Formula E’s new ‘hyperboost’ system, which championship organiser Alejandro Agag has likened to a Mario Kart power-up, is just one change which will contribute to a dramatic overhaul of races in the 2018-19 season.
The first race with the championship’s second generation cars will take place in December. The teams are yet to learn full details of the series’ plans.
Drivers will no longer swap cars mid-race. This means their tyres will also have to last longer which, combined with the introduction of a softer compound from supplier Michelin, will make tyre management a greater part of the races.
However races will be shorter than previously. A new time limit of 45 minutes plus one lap has been set. Last season’s races took between 48 and 77 minutes to complete.
Jaguar’s race director Craig Wilson from told RaceFans many important details of the hyperboost system are yet to be confirmed. “We know the framework for that but it’s still not announced in terms of how that will actually be deployed and that will be some of the strategy, as well in terms of spicing it up.”
“[From] race to race we may not know, for instance, when the hyperboost periods will be, how many, etc….”
Jaguar driver Mitch Evans said hyperboost periods could constitute a substantial percentage of the race. “With the hyperboost, no one really knows how it’s going to work, how we’re going to activate it or anything.
“I think we’ll be doing some simulations in Valencia but it’s a little bit up in the air as well and we won’t know exactly, we’ll probably have eight minutes over the whole race but we won’t know how that’s divided.”
Hyperboost energy will come out of the overall battery allocation per driver, rather than being additional storage. Its use will therefore be highly strategic, and will go hand-in-hand with Formula E’s introduction of a new, softer tyre for the second-generation car.
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Nelson Piquet Jnr said managing the power modes versus tyre degradation, with only one set of Michelin tyres per car per race, would be strategically crucial. “I think the drivers are going to have to think a little bit more because there’s attack mode, the tyres are a little bit softer so there’s going to be different tyre degradation,” he said.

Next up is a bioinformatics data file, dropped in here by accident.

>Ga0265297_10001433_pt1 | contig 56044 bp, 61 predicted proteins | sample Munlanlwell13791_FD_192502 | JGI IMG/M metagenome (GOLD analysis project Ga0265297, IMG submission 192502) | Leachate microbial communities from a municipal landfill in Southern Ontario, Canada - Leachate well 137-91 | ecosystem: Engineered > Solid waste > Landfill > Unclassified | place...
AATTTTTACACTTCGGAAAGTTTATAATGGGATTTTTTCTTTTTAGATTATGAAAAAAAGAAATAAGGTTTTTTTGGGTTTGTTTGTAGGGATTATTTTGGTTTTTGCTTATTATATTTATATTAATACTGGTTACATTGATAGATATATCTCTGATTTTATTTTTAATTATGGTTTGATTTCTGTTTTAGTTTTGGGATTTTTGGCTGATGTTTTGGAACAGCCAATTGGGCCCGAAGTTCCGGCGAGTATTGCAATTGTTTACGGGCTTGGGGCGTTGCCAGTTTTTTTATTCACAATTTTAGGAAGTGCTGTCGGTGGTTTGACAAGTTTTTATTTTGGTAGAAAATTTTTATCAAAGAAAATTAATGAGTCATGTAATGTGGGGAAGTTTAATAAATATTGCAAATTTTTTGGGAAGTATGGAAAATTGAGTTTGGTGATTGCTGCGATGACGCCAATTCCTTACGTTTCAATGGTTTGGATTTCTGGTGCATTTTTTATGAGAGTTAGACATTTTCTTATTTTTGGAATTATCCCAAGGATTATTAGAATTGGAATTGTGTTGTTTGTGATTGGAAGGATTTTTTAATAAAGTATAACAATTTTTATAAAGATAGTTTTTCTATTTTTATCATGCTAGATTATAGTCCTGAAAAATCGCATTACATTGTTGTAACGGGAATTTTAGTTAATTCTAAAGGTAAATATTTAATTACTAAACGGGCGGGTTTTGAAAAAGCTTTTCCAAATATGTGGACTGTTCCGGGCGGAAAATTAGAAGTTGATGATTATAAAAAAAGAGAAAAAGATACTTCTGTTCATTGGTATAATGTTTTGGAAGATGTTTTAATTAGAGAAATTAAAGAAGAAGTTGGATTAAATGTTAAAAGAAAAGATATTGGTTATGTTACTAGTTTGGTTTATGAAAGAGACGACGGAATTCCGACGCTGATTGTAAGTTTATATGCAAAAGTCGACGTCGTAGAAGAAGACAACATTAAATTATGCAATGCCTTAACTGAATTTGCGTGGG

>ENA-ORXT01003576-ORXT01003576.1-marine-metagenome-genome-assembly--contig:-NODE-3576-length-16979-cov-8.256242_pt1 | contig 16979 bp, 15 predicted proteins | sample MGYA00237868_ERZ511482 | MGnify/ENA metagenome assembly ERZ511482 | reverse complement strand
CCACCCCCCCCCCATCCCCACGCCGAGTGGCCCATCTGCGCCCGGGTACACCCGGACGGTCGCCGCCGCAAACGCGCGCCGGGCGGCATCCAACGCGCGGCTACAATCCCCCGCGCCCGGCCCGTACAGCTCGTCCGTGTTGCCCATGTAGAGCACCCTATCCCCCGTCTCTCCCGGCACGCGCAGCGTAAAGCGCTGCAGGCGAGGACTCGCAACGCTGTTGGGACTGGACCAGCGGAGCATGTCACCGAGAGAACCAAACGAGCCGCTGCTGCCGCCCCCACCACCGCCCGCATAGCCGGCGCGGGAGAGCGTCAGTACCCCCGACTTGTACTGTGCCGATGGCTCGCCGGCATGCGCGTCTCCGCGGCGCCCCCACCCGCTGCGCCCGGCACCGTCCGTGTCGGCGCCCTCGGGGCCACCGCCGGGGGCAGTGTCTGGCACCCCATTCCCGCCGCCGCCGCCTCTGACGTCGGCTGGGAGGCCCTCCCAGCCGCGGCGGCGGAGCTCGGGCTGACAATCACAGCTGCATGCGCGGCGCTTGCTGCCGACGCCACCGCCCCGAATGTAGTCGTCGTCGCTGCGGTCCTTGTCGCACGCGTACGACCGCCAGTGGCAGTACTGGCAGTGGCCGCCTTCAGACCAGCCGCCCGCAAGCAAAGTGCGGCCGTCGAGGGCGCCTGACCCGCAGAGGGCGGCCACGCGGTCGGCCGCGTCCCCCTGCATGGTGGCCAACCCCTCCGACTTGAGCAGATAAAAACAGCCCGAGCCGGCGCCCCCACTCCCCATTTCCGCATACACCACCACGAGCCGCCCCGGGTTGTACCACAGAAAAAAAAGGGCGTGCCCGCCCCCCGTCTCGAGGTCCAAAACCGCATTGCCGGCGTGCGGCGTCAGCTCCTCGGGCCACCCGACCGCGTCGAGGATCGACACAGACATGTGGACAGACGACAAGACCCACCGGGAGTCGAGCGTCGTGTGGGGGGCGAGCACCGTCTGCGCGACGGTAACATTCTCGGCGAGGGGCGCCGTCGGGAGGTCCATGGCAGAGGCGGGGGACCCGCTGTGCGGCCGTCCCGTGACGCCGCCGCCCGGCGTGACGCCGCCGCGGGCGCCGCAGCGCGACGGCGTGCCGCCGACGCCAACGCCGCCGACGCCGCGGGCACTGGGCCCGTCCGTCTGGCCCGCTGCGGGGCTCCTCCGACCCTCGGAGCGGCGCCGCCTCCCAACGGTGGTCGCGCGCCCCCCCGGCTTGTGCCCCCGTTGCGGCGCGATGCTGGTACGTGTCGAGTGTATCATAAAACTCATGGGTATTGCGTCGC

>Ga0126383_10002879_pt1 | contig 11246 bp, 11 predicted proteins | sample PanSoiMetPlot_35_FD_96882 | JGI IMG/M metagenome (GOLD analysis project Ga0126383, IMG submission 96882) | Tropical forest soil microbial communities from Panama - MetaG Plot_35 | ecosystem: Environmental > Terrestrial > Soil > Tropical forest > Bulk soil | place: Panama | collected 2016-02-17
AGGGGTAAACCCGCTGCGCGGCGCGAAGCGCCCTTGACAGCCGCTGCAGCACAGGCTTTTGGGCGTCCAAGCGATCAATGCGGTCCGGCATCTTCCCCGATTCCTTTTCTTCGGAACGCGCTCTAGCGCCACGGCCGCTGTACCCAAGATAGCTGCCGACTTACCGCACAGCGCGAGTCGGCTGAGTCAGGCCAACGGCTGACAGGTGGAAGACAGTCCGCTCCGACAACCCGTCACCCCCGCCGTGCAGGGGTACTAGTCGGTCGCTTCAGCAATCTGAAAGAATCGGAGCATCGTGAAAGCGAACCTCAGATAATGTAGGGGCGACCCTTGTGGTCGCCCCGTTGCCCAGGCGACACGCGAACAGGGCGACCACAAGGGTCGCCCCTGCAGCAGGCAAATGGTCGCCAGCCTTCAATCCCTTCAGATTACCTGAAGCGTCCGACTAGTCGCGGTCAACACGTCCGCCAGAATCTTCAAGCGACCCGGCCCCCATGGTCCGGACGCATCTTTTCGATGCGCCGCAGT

“It’s not simply putting 220, 225kW and stepping on it. When you put more power, you’re asking more out of the tyre as well. [You’re] heating up more of the tyre, you’re consuming more tyres so doing that at the beginning or the end of the race – all of these things, you’re going to have to be thinking constantly what’s going on, to manage all of it at the same time.
“There’s no point in you saving this 225kW power towards the end of the race when your tyres are dead, you’re still going to be slow, so there’s a lot of different things that are going to be playing.”
Wilson said that communicating the new format would be important, not only to teams and media but as part of Formula E’s race broadcast. “I hope that the way that that’s communicated is very clear to viewers, though, because we’ve got a completely new format now and it’s going to be very important in terms of the messaging, so the people who are just getting into Formula E can understand it, in terms of power modes being used and that sort of thing.
“And I know there’s a lot of good work going on behind the scenes with the FIA and with Formula E in terms of key messaging and the communications but it is going to be very important. At the end of the day, we’re in the entertainment business in that way and we want to communicate technology but we want to entertain people so it’s going to be quite important that people understand what’s actually happening.”
Testing for the new Formula E season will begin on October 16th at the Circuit Ricardo Tormo in Valencia, Spain. The first race of the season will be in Riyadh, Saudi Arabia on December 15th.
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